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CS 173 - Discrete Structures

Spring 2021

Discrete StructuresCS173AL139311OLC30930 - 1045 T R    Margaret M Fleck
Discrete StructuresCS173AL261916OLC30930 - 1045 M F    Margaret M Fleck
Discrete StructuresCS173ALP61102OLC30930 - 1045 T R    Margaret M Fleck
Discrete StructuresCS173ALR61917OLC30930 - 1045 M F    Margaret M Fleck
Discrete StructuresCS173BL172799OLC31530 - 1645 T R    Benjamin Cosman
Discrete StructuresCS173BL250094OLC31230 - 1345 T R    Benjamin Cosman
Discrete StructuresCS173BLP72800OLC31530 - 1645 T R    Benjamin Cosman
Discrete StructuresCS173BLR50093OLC31230 - 1345 T R    Benjamin Cosman
Discrete StructuresCS173CL148263OLC30930 - 1045 T R    Madhusudan Parthasarathy
Discrete StructuresCS173CLQ48264OLC30930 - 1045 T R    Madhusudan Parthasarathy

Official Description

Discrete mathematical structures frequently encountered in the study of Computer Science. Sets, propositions, Boolean algebra, induction, recursion, relations, functions, and graphs. Course Information: Credit is not given for both CS 173 and MATH 213. Prerequisite: One of CS 125, ECE 220; one of MATH 220, MATH 221.

Subject Area

Theory / Math



Learning Goals

Predicate logic: determine the truth of statements, perform simple transformations (esp. negation), accurately apply formal definitions (esp. vacuous truth cases, attention to variable types and scope) (6)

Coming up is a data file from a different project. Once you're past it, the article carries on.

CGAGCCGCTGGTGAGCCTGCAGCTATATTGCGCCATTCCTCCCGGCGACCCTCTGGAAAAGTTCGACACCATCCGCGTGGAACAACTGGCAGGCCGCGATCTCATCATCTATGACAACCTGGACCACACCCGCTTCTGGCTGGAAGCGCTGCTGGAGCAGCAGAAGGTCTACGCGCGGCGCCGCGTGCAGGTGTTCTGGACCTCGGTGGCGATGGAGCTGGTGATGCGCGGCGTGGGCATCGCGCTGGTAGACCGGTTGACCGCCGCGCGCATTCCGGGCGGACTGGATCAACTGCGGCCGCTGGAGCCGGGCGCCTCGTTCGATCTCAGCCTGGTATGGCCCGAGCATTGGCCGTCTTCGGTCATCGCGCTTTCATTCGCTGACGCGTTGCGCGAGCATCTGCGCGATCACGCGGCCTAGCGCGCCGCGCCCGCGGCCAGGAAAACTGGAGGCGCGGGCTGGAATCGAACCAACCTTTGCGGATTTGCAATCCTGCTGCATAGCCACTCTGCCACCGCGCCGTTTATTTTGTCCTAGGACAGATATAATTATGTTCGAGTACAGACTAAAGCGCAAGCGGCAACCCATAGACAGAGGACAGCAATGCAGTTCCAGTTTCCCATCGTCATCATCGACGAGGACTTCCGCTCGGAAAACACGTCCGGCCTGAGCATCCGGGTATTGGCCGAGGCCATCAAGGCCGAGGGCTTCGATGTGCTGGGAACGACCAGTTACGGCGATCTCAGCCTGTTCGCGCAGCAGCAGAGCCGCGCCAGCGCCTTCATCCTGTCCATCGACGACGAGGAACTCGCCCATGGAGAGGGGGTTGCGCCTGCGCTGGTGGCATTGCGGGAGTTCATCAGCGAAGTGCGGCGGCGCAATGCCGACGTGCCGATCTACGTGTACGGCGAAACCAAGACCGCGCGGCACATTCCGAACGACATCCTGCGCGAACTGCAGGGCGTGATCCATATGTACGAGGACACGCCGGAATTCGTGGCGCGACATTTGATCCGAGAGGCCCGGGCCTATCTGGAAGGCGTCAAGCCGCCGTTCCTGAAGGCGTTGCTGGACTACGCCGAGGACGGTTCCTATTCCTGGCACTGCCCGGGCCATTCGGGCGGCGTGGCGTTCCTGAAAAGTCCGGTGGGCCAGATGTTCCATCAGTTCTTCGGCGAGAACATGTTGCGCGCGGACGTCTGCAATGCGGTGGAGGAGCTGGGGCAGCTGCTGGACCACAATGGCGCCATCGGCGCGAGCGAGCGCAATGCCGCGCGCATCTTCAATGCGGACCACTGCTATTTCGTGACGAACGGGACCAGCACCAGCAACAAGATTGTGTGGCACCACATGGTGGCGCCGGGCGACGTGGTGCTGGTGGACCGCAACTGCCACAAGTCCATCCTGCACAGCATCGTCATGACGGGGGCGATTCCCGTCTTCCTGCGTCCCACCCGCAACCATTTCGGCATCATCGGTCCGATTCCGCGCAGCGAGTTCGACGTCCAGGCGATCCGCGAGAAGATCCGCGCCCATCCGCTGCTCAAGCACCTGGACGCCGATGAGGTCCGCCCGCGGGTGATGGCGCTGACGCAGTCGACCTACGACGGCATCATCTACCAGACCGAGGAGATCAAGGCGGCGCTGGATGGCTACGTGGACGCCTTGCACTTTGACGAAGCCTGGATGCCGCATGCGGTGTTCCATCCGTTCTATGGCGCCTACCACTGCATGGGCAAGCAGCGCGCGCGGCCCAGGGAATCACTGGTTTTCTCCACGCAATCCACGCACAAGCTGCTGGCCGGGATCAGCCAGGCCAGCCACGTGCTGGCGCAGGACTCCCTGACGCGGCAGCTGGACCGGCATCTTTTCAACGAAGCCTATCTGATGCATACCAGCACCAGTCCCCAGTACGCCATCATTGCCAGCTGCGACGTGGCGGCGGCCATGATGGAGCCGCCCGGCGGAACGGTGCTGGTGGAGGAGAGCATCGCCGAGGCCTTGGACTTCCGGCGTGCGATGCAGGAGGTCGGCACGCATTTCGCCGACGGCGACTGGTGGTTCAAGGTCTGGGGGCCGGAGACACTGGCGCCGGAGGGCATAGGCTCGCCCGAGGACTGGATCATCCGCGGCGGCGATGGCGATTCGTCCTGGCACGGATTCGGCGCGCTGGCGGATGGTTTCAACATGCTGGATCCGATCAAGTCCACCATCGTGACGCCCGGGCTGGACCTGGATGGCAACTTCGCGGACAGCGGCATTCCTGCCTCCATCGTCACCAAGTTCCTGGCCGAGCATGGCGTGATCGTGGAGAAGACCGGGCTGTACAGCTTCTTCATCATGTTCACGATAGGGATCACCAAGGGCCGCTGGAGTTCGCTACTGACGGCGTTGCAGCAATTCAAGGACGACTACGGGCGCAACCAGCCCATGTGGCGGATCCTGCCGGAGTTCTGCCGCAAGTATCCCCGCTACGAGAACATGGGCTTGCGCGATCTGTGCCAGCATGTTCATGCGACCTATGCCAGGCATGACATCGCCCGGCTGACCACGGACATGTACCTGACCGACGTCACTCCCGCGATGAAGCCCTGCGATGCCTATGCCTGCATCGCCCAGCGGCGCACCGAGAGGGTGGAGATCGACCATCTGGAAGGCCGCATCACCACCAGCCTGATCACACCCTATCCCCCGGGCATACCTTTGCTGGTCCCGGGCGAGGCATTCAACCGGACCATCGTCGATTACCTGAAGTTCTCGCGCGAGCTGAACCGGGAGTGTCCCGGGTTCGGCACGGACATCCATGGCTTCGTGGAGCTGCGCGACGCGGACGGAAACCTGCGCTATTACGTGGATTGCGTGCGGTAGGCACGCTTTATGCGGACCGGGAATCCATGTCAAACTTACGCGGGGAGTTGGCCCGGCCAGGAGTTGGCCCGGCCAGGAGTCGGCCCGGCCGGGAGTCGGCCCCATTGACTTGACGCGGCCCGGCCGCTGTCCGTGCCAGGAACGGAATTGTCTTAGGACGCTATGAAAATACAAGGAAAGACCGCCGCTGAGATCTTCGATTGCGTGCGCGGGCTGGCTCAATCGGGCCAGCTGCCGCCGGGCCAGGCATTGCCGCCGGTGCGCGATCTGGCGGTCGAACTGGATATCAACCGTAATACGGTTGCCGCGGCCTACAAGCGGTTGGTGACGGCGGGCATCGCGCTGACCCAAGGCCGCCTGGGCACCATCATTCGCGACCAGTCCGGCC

Write literate proofs using straightforward application of standard outlines (direct, contrapositive, contradiction, upper/lower bounds). (3)
Write inductive proofs, including proofs on trees (3), (6)
State and apply basic definitions, facts, and notation for commonly used discrete math constructs (3)
Derive big-O running time for simple pseudocode examples, especially recursive examples. Includes finding closed-forms for recursively-defined formulas using unrolling and recursion trees (6)
Classify examples the complexity of very simple examples in terms of countable versus uncountable, polynomial versus exponential, decidable versus undecidable (6)

Topic List

logic and proofs
number theory
sets and collections of sets
Induction and recursive definition
big-O, algorithms, NP
state diagrams

Assessment and Revisions

Revisions in last 6 years Approximately when revision was done Reason for revision
New Textbook Spring 11-Spring 2013 Integrate logic and proof learning throughout term, relate math to applications, modernize
On-line activities Fall 2011-Spring 2013 (on-going) Move simple material out of lectures, aid learning with drill, help students prepare for lectures and be more engaged,
On-line homework submission with rubric grading Fall 2012-Spring 2013 Simplify submission process, encourage quality writing product, enable research into automated feedback

Required, Elective, or Selected Elective


Last updated

2/3/2019by Margaret M. Fleck